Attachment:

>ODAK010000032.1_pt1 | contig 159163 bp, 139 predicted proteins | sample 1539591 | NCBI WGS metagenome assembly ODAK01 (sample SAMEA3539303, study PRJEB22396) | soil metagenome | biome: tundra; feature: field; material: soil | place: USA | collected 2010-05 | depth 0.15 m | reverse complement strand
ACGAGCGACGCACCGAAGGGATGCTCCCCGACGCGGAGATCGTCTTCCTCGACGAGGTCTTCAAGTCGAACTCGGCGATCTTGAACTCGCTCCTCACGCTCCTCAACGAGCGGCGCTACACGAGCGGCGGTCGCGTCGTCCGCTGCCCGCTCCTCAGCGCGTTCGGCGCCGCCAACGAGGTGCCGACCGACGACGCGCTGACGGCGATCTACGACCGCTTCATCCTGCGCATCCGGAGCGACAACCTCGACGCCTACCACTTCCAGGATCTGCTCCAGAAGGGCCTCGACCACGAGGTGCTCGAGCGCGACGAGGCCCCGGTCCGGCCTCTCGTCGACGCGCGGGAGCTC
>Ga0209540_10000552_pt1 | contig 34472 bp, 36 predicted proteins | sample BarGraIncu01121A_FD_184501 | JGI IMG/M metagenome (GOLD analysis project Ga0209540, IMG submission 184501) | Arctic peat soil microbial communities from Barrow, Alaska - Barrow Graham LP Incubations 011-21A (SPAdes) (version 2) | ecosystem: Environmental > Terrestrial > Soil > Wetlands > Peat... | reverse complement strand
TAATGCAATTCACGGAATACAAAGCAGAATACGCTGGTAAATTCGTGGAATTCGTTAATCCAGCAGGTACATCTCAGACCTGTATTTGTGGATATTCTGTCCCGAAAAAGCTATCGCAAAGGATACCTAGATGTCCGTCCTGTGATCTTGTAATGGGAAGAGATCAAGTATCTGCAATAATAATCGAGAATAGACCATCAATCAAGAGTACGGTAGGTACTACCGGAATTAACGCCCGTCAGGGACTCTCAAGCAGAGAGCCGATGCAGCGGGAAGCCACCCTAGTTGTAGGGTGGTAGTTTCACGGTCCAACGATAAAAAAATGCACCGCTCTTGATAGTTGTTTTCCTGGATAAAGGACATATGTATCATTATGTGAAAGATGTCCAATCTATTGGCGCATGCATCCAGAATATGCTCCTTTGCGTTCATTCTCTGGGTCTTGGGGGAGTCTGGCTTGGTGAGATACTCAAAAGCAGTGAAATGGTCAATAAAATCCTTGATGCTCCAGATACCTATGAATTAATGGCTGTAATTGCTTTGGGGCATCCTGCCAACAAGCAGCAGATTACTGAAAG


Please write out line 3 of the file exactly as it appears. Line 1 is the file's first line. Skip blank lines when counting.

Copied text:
>Ga0209540_10000552_pt1 | contig 34472 bp, 36 predicted proteins | sample BarGraIncu01121A_FD_184501 | JGI IMG/M metagenome (GOLD analysis project Ga0209540, IMG submission 184501) | Arctic peat soil microbial communities from Barrow, Alaska - Barrow Graham LP Incubations 011-21A (SPAdes) (version 2) | ecosystem: Environmental > Terrestrial > Soil > Wetlands > Peat... | reverse complement strand